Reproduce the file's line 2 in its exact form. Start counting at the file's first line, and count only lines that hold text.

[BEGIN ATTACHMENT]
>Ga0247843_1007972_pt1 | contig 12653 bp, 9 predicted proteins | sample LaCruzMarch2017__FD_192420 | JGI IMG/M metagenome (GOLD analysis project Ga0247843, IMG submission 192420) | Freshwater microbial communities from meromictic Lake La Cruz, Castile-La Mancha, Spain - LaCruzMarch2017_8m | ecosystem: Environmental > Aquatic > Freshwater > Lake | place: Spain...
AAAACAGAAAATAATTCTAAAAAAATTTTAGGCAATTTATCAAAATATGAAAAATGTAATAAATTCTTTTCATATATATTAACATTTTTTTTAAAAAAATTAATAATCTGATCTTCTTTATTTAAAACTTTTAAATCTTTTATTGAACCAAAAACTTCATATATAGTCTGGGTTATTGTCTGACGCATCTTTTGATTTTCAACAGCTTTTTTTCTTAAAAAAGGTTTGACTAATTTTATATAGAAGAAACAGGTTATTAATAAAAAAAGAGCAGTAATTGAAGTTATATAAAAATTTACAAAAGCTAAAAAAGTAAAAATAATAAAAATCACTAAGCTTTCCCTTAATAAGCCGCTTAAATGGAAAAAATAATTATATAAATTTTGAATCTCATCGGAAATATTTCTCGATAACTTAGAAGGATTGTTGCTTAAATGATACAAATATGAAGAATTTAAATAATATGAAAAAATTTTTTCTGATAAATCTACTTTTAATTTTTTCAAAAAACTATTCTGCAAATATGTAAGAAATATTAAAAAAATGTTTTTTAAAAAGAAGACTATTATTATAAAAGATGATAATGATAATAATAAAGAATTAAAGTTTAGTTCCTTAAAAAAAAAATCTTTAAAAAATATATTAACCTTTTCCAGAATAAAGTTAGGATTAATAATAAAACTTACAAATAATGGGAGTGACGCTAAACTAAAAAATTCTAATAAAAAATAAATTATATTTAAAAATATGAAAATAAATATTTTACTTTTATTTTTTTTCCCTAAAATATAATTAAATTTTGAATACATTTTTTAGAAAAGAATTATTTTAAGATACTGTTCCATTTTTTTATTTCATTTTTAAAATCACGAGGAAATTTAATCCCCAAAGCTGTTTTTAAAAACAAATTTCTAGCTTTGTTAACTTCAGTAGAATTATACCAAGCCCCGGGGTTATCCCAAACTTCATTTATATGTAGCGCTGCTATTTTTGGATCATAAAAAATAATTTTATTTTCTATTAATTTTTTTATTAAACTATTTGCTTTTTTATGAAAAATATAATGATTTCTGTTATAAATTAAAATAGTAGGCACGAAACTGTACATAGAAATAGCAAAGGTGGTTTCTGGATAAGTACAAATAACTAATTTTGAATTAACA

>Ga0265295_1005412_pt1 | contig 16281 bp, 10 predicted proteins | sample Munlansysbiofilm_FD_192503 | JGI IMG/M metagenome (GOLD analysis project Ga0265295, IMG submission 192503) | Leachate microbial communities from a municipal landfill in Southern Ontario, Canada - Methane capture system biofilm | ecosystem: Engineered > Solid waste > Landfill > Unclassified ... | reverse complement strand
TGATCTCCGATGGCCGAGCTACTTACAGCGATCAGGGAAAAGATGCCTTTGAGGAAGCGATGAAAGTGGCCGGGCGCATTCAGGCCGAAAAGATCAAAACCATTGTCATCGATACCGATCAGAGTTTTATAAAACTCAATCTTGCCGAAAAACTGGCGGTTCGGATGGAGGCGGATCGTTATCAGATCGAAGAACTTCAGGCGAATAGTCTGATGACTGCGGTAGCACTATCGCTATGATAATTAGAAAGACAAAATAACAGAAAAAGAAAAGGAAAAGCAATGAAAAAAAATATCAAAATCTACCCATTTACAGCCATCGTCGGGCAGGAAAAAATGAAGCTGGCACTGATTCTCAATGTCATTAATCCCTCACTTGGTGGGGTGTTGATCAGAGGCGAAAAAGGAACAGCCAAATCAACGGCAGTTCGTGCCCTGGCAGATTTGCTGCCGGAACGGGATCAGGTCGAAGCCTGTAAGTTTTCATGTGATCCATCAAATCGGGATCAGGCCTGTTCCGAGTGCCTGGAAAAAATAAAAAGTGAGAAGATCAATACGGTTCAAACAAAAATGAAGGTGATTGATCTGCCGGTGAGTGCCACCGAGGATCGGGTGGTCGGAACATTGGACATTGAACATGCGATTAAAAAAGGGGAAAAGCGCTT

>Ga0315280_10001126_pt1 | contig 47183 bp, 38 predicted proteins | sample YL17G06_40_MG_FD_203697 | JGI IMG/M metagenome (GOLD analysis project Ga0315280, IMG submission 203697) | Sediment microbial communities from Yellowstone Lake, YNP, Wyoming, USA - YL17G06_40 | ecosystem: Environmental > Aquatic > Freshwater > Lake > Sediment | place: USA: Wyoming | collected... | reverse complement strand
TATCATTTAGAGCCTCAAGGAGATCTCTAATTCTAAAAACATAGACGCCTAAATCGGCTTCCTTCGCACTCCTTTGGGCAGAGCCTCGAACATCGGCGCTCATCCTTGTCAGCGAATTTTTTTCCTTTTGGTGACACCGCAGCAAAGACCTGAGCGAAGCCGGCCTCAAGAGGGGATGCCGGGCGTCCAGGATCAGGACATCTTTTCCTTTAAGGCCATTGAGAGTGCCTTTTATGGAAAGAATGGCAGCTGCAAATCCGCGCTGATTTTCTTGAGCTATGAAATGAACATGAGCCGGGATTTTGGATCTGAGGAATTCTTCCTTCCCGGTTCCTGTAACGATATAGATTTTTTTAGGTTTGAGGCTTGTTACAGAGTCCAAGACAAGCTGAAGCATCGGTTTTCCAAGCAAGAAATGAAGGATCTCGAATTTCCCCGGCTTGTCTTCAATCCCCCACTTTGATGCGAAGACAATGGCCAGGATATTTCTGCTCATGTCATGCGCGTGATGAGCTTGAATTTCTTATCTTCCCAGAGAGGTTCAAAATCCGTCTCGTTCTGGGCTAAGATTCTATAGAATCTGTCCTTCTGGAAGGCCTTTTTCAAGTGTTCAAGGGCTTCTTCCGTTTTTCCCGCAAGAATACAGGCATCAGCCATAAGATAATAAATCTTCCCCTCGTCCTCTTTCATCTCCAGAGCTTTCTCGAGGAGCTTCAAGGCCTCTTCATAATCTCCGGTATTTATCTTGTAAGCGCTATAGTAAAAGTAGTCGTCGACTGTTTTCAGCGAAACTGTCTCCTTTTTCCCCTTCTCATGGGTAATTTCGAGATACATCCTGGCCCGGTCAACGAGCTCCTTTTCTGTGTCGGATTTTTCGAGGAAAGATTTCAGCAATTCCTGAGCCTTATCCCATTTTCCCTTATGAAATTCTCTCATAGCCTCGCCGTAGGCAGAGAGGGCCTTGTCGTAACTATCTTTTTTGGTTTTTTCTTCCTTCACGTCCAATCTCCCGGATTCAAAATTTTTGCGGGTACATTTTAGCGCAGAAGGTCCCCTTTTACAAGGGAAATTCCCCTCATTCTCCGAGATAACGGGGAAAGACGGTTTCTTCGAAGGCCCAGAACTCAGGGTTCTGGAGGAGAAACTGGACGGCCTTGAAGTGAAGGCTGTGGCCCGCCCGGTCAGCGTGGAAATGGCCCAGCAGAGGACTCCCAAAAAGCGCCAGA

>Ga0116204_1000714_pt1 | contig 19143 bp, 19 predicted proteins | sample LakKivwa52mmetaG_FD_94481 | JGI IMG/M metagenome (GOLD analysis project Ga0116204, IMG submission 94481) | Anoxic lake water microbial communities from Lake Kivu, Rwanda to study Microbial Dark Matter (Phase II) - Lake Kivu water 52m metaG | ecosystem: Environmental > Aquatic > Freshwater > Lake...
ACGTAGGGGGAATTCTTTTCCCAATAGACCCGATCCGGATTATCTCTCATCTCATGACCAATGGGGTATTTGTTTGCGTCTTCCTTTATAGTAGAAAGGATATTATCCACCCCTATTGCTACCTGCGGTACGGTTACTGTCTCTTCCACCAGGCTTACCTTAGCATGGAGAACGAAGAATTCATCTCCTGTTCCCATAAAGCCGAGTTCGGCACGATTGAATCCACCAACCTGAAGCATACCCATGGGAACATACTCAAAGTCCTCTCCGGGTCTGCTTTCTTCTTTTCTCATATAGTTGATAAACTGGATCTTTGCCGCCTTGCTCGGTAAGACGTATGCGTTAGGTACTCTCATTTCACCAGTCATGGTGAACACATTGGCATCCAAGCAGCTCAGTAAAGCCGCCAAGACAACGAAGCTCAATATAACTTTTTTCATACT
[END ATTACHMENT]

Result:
AAAACAGAAAATAATTCTAAAAAAATTTTAGGCAATTTATCAAAATATGAAAAATGTAATAAATTCTTTTCATATATATTAACATTTTTTTTAAAAAAATTAATAATCTGATCTTCTTTATTTAAAACTTTTAAATCTTTTATTGAACCAAAAACTTCATATATAGTCTGGGTTATTGTCTGACGCATCTTTTGATTTTCAACAGCTTTTTTTCTTAAAAAAGGTTTGACTAATTTTATATAGAAGAAACAGGTTATTAATAAAAAAAGAGCAGTAATTGAAGTTATATAAAAATTTACAAAAGCTAAAAAAGTAAAAATAATAAAAATCACTAAGCTTTCCCTTAATAAGCCGCTTAAATGGAAAAAATAATTATATAAATTTTGAATCTCATCGGAAATATTTCTCGATAACTTAGAAGGATTGTTGCTTAAATGATACAAATATGAAGAATTTAAATAATATGAAAAAATTTTTTCTGATAAATCTACTTTTAATTTTTTCAAAAAACTATTCTGCAAATATGTAAGAAATATTAAAAAAATGTTTTTTAAAAAGAAGACTATTATTATAAAAGATGATAATGATAATAATAAAGAATTAAAGTTTAGTTCCTTAAAAAAAAAATCTTTAAAAAATATATTAACCTTTTCCAGAATAAAGTTAGGATTAATAATAAAACTTACAAATAATGGGAGTGACGCTAAACTAAAAAATTCTAATAAAAAATAAATTATATTTAAAAATATGAAAATAAATATTTTACTTTTATTTTTTTTCCCTAAAATATAATTAAATTTTGAATACATTTTTTAGAAAAGAATTATTTTAAGATACTGTTCCATTTTTTTATTTCATTTTTAAAATCACGAGGAAATTTAATCCCCAAAGCTGTTTTTAAAAACAAATTTCTAGCTTTGTTAACTTCAGTAGAATTATACCAAGCCCCGGGGTTATCCCAAACTTCATTTATATGTAGCGCTGCTATTTTTGGATCATAAAAAATAATTTTATTTTCTATTAATTTTTTTATTAAACTATTTGCTTTTTTATGAAAAATATAATGATTTCTGTTATAAATTAAAATAGTAGGCACGAAACTGTACATAGAAATAGCAAAGGTGGTTTCTGGATAAGTACAAATAACTAATTTTGAATTAACA